The free market is simply a mirror of the way things are. Those that are enamored of government involvement in the economy through higer taxes or increased regulation, or tariffs and subsidies that benefit some at the expense of others continually try to change the image in the mirror by trying to change the mirror instead of simply trying to change what the mirror has revealed.
There is nothing to fear from free markets: "Where the Spirit of the Lord is there is liberty."

Ken Schenck said...

Jon, someone suggested Hazlitt to me this week. I'm really wanting something that is more comprehensive rather than idealogical. As you might see from the other post, theorists line up. I sure would like to read something that at least seems open minded.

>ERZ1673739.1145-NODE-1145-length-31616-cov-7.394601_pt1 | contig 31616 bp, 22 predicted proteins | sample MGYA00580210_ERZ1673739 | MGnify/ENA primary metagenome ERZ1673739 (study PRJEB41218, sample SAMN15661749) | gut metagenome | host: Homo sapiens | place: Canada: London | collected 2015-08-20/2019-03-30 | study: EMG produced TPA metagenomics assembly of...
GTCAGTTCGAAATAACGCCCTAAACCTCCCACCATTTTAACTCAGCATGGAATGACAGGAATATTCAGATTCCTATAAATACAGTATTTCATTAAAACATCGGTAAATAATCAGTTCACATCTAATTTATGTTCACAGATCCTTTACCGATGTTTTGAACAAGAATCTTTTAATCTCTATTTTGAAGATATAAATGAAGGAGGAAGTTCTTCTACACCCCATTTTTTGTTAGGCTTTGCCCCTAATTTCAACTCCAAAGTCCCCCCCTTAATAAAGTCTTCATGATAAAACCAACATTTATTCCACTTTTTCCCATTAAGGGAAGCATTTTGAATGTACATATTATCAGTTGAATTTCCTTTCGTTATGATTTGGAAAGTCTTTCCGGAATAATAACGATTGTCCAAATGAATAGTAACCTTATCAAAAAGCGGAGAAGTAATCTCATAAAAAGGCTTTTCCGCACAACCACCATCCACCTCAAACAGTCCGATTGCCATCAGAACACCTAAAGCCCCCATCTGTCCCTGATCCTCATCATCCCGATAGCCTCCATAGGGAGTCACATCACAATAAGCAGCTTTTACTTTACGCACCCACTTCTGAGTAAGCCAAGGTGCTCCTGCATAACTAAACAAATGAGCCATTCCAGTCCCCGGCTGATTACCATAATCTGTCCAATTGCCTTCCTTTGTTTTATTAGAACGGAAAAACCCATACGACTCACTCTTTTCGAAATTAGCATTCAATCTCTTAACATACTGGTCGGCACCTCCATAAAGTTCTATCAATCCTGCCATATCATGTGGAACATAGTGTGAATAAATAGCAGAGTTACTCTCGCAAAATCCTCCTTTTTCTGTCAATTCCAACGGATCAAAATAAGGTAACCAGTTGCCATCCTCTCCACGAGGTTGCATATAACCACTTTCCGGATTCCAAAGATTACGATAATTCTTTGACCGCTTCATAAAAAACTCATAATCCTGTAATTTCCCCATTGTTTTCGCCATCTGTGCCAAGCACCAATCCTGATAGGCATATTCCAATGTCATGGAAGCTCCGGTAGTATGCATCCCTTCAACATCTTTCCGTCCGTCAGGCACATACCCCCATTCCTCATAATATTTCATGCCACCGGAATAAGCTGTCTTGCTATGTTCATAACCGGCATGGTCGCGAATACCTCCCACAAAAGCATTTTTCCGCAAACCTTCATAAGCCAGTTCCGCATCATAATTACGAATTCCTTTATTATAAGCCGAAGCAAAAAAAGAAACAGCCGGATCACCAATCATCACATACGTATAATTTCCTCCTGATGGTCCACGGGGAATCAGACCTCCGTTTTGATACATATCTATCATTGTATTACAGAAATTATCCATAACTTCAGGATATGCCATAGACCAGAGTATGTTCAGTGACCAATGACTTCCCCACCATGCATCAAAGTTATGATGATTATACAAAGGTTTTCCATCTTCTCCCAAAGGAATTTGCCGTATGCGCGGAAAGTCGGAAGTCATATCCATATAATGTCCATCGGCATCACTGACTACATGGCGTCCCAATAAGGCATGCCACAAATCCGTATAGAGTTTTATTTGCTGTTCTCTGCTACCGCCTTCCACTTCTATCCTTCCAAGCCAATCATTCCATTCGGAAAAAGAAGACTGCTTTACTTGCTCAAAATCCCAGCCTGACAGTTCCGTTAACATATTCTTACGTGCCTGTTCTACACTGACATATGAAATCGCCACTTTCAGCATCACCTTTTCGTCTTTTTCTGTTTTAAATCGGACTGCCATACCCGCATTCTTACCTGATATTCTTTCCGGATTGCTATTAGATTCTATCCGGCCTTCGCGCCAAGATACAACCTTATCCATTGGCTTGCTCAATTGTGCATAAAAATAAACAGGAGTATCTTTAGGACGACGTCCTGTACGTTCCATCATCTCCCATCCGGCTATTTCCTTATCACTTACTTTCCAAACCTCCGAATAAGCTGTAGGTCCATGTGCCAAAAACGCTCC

Anonymous said...


I would be cautious is throwing Russia out as an example. That particular experiment has ended in kleptocracy and a slide back to one party, authoritarian, rule.

In Chile's case, the shift from leftist to rightist totalitarian regime and finally to a market economy blurs the situation to the extent that drawing any conclusion other that "totalitarianism is bad" seems unwarranted.

I am no economist either but the ideological nature of Hayek's libertarianism sets all my warning bells to ringing. It's easy to point out the problems in the world so these schemes, like socialism, always look good on paper. But proscribing solutions is a whole 'nother thing. My "ideology" says that if the answer is "elegant" or "self-evident" that it stands no chance in the messy reality that we are forced to actually live in.

Anonymous said...

Wow, Jon. You sure are handy with those slogans.

Slogans are fun as long as they are not mistaken for arguments.